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Seattle parents: Bail out schools, not bankers

SEATTLE - Just days before a final decision is expected on school closures, hundreds of people took to the streets of a Seattle neighborhood in protest.

The parents and families came out Sunday, believing they can still make a difference in the final decision - that, somehow, they might be able to persuade Seattle School Board members to save their schools.

Marchers rally against the closure of Seattle schools.
Several schools and programs have been proposed for closure as part of massive budget cuts for the Seattle School District. The school district says it needs to close a $37 million budget gap.

School District Superintendent Maria Goodloe-Johnson has released a plan to cut five programs and close five schools, including T.T. Minor - and that's where Sunday's rally began.

"You can't close our close our schools under the table and think it's going to be OK with us," said one marcher, Bonnie Wilson.

Families and neighbors chanted their message on a cold Sunday afternoon with light snow falling - they came to heat things up and fight for their area schools and education programs.

"It means apparently people think it's more important to bail out bankers, to build jails in our community rather than put money toward our children," said Amber Croyle.

The school board is expected make a final decision next Thursday on the fate of five schools and 13 programs around the city.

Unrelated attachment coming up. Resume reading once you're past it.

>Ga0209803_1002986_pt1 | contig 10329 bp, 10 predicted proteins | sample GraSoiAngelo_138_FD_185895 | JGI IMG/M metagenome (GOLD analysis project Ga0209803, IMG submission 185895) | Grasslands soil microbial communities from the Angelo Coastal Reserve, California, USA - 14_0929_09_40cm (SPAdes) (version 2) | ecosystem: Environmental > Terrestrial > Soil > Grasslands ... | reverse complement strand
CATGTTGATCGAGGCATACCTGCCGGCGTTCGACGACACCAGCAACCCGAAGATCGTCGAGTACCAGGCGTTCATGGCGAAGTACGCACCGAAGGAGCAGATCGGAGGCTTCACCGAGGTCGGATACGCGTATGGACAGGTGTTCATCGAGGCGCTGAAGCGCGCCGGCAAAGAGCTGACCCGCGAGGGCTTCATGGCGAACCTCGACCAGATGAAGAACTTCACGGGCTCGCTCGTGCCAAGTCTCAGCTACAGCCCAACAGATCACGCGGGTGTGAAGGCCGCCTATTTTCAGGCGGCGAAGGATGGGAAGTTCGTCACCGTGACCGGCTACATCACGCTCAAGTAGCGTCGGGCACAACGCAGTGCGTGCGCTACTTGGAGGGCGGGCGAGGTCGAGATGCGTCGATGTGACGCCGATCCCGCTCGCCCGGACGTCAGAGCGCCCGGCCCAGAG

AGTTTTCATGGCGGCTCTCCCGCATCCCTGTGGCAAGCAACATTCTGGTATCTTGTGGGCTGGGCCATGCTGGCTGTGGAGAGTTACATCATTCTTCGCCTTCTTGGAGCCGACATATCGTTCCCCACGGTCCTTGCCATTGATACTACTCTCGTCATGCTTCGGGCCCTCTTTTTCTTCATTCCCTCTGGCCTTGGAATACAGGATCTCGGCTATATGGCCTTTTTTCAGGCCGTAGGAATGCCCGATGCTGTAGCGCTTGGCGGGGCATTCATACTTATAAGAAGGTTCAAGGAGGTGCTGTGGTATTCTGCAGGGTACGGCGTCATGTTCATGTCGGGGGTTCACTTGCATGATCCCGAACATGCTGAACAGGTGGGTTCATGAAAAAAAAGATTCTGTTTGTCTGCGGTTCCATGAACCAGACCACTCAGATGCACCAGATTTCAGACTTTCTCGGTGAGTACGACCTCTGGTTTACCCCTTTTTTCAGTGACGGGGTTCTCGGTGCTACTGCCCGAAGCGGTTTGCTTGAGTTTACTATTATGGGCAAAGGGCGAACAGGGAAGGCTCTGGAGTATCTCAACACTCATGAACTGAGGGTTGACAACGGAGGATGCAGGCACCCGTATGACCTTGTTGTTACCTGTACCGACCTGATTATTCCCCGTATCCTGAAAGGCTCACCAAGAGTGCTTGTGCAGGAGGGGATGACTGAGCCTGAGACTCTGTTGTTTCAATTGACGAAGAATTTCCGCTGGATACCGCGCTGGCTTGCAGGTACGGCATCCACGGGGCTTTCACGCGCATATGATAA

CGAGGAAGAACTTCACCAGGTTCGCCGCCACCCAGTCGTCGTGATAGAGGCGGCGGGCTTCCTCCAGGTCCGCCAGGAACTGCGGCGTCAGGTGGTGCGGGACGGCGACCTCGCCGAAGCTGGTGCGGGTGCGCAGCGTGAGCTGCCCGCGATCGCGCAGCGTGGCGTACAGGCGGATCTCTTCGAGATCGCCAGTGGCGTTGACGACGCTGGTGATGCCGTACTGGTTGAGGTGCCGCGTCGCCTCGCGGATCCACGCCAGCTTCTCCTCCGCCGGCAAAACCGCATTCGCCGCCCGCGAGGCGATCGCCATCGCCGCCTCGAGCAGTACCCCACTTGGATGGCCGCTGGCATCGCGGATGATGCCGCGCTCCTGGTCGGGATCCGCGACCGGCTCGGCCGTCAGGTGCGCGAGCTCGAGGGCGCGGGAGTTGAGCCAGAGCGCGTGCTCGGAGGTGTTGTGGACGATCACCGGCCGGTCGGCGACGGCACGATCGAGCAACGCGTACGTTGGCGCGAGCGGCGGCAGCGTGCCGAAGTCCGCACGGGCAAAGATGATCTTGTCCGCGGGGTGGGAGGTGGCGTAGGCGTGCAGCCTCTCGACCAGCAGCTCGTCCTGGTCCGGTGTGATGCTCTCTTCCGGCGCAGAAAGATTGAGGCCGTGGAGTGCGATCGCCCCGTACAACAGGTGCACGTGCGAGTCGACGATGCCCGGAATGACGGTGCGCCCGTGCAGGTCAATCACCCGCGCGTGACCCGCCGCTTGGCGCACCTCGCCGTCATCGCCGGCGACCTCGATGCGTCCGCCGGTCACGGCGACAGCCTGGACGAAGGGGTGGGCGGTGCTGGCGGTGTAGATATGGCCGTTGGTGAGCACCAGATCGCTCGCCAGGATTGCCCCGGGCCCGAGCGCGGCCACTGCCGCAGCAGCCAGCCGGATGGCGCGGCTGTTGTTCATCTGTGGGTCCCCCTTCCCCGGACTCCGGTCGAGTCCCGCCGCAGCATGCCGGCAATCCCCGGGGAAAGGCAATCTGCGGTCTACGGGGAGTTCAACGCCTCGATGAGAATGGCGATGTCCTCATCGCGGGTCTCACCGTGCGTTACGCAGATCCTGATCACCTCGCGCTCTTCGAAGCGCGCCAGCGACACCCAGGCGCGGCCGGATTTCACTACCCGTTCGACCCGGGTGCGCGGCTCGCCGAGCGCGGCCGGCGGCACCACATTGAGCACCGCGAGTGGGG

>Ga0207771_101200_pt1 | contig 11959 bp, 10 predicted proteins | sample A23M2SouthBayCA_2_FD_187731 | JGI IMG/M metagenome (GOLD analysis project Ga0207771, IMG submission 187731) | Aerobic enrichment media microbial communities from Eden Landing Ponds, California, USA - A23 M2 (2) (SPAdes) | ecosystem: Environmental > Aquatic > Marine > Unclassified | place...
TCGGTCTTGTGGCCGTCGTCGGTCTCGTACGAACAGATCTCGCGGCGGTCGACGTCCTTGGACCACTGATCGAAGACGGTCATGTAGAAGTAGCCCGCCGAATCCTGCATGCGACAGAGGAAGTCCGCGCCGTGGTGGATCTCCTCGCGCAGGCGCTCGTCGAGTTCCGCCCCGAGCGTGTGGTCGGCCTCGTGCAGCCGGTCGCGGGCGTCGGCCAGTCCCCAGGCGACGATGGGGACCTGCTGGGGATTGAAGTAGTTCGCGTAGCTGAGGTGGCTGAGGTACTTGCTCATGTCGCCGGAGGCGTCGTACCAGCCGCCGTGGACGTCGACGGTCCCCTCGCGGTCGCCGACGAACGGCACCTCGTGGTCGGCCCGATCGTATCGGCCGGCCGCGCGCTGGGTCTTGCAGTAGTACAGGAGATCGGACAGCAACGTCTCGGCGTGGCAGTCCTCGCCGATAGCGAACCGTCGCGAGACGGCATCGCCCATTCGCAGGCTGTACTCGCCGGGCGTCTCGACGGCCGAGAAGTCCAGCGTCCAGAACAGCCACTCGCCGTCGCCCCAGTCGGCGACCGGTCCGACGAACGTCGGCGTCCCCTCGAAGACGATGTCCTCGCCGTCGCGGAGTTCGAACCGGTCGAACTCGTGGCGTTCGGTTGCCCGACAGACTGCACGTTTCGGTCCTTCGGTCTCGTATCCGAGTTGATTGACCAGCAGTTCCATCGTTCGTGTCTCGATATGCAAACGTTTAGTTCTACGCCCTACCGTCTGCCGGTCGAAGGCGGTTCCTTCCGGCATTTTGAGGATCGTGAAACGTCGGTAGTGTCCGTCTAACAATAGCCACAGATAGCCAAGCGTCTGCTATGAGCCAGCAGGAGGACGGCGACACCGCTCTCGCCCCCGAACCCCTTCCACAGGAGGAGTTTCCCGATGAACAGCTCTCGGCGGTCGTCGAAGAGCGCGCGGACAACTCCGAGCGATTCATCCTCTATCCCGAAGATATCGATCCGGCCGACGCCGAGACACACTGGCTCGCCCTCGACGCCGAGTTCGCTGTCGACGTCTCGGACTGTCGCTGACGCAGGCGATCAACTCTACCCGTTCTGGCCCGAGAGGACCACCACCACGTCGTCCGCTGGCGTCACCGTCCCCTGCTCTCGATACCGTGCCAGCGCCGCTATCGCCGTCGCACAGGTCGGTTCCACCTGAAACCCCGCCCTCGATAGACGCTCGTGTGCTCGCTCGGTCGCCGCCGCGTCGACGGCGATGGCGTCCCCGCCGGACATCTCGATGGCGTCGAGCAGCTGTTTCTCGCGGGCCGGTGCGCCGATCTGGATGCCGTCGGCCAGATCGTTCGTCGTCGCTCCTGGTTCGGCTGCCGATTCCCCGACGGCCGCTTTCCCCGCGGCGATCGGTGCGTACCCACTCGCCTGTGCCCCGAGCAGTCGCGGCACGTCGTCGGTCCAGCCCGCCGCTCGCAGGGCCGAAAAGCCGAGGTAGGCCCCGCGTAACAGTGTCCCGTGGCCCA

The battle over closures has left many families exhausted.

"The school for your children and your family is a fundamental part of your community, and that's where people find safety and comfort," said Jeanne Hoppe. "And every children needs to have both those things to have a great learning environment."

The district says the closures are necessary to save nearly $4 million a year. But that's an assertion that parents are ready to debate.

"Who told you that there isn't enough money to keep our schools open? They've been lying to you," shouted one impassioned speaker at a gathering after the protest march.

Said another parent, Ronalee Wear: "I'm not really buying into what the school district is saying. There are other options. They're supposed to be our representatives. They should be fighting for our schools and not condensing them."

They are tough decisions during tough economic times, that so many are taking so personally.

"People don't want to raise taxes. But if we're doing it to help kids, I don't see the problem with that myself," said Brad Angel.

The buildings now slated for closing are: Genesee Hill, Mann, T.T. Minor, Van Asselt and Old Hay, which may only be temporarily closed depending on enrollment. Pinehurst and Montlake are no longer on the list.

The latest list does not feature an "options" category under which Aki Kurose was previously cited for possible closure.

Eight programs are named for relocation. Half of Lowell APP would move to Thurgood Marshall, and half of Washington APP would shift to to Hamilton.

Pathfinder K-8 would move to to Cooper, T.T. Minor Montessori to Leschi, Van Asselt to AAA, NOVA to Meany, and Thurgood Marshall EBOC to Dunlap and Hawthorne.

Summit K-8 is no longer slated to move to Meany, and SBOC is to move to Meany instead of to Hawthorne.

The plan also proposes a new K-8 program at Jane Addams.

The superintendent's final recommendation effectively discontinues six programs. They are: African American, Academy, Cooper, Meany, T.T. Minor and Summit K-12.

It does not mention the Center School, which was being previously being floated under the "options" category.

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